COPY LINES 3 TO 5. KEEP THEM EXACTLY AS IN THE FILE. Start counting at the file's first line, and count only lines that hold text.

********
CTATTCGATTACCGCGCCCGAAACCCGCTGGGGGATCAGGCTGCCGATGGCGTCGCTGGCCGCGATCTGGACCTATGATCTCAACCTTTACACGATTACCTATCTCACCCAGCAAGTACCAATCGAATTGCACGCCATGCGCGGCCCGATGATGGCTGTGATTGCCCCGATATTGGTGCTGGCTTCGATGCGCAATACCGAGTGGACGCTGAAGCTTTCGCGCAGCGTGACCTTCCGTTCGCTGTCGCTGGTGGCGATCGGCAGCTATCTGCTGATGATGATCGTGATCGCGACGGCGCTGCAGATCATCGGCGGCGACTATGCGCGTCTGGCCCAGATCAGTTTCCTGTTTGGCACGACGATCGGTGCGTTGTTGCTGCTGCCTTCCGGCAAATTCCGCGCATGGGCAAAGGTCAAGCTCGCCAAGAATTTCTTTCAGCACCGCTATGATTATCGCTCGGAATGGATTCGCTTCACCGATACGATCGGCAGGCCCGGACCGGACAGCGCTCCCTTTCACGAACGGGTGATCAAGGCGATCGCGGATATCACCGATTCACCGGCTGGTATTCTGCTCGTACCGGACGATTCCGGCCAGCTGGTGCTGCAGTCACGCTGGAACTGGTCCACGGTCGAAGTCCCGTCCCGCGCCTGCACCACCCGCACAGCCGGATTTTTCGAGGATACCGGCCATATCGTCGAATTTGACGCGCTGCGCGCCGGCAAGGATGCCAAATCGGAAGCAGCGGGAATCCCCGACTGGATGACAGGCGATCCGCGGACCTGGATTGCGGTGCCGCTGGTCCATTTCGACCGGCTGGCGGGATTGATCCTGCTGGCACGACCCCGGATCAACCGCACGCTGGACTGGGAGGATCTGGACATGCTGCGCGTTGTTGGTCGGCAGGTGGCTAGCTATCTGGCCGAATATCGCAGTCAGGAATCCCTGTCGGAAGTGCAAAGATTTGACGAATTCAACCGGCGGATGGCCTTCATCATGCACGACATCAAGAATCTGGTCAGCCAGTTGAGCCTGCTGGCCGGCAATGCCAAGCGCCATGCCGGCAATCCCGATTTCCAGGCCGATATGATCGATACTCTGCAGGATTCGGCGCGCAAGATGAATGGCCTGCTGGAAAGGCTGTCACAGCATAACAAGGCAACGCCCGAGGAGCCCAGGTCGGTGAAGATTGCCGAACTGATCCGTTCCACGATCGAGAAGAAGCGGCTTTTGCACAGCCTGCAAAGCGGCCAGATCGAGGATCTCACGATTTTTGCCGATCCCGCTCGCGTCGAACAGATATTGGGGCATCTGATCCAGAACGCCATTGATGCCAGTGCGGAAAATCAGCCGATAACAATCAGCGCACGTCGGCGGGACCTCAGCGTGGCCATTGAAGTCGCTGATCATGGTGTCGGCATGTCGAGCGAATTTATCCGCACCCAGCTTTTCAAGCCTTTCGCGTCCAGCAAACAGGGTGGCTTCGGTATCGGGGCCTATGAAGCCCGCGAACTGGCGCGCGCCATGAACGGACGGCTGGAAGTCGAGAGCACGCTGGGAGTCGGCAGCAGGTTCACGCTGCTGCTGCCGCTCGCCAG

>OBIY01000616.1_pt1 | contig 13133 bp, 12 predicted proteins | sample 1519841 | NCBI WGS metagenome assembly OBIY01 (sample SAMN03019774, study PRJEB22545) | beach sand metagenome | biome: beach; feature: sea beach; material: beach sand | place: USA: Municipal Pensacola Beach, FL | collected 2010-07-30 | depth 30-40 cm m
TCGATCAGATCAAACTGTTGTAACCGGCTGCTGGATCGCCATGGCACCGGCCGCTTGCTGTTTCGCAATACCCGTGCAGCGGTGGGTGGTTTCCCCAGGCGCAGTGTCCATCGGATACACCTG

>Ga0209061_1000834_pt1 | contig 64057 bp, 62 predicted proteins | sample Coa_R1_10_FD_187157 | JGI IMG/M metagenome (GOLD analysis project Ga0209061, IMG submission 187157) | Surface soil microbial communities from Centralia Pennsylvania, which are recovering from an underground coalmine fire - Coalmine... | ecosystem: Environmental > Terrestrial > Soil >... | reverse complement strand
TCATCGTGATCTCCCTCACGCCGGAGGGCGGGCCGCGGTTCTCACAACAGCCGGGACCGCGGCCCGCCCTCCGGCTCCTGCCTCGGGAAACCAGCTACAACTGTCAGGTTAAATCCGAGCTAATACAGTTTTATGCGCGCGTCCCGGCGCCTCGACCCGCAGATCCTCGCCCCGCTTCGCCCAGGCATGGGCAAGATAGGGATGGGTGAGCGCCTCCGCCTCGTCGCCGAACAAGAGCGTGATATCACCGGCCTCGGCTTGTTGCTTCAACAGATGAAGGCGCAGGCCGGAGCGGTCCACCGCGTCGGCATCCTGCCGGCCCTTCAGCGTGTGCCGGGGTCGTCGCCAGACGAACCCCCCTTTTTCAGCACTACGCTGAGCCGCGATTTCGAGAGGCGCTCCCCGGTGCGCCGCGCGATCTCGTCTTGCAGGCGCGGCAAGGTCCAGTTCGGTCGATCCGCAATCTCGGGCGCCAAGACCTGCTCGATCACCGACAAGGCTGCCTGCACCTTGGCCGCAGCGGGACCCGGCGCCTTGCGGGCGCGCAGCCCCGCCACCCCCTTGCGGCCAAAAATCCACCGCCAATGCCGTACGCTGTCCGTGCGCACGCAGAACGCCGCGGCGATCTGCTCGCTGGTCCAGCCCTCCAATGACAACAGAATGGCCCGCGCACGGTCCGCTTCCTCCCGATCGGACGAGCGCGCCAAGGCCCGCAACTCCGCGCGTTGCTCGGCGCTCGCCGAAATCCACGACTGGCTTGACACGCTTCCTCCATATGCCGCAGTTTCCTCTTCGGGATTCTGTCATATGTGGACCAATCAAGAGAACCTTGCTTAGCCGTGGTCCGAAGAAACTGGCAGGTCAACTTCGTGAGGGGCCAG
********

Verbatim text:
TCGATCAGATCAAACTGTTGTAACCGGCTGCTGGATCGCCATGGCACCGGCCGCTTGCTGTTTCGCAATACCCGTGCAGCGGTGGGTGGTTTCCCCAGGCGCAGTGTCCATCGGATACACCTG

>Ga0209061_1000834_pt1 | contig 64057 bp, 62 predicted proteins | sample Coa_R1_10_FD_187157 | JGI IMG/M metagenome (GOLD analysis project Ga0209061, IMG submission 187157) | Surface soil microbial communities from Centralia Pennsylvania, which are recovering from an underground coalmine fire - Coalmine... | ecosystem: Environmental > Terrestrial > Soil >... | reverse complement strand
TCATCGTGATCTCCCTCACGCCGGAGGGCGGGCCGCGGTTCTCACAACAGCCGGGACCGCGGCCCGCCCTCCGGCTCCTGCCTCGGGAAACCAGCTACAACTGTCAGGTTAAATCCGAGCTAATACAGTTTTATGCGCGCGTCCCGGCGCCTCGACCCGCAGATCCTCGCCCCGCTTCGCCCAGGCATGGGCAAGATAGGGATGGGTGAGCGCCTCCGCCTCGTCGCCGAACAAGAGCGTGATATCACCGGCCTCGGCTTGTTGCTTCAACAGATGAAGGCGCAGGCCGGAGCGGTCCACCGCGTCGGCATCCTGCCGGCCCTTCAGCGTGTGCCGGGGTCGTCGCCAGACGAACCCCCCTTTTTCAGCACTACGCTGAGCCGCGATTTCGAGAGGCGCTCCCCGGTGCGCCGCGCGATCTCGTCTTGCAGGCGCGGCAAGGTCCAGTTCGGTCGATCCGCAATCTCGGGCGCCAAGACCTGCTCGATCACCGACAAGGCTGCCTGCACCTTGGCCGCAGCGGGACCCGGCGCCTTGCGGGCGCGCAGCCCCGCCACCCCCTTGCGGCCAAAAATCCACCGCCAATGCCGTACGCTGTCCGTGCGCACGCAGAACGCCGCGGCGATCTGCTCGCTGGTCCAGCCCTCCAATGACAACAGAATGGCCCGCGCACGGTCCGCTTCCTCCCGATCGGACGAGCGCGCCAAGGCCCGCAACTCCGCGCGTTGCTCGGCGCTCGCCGAAATCCACGACTGGCTTGACACGCTTCCTCCATATGCCGCAGTTTCCTCTTCGGGATTCTGTCATATGTGGACCAATCAAGAGAACCTTGCTTAGCCGTGGTCCGAAGAAACTGGCAGGTCAACTTCGTGAGGGGCCAG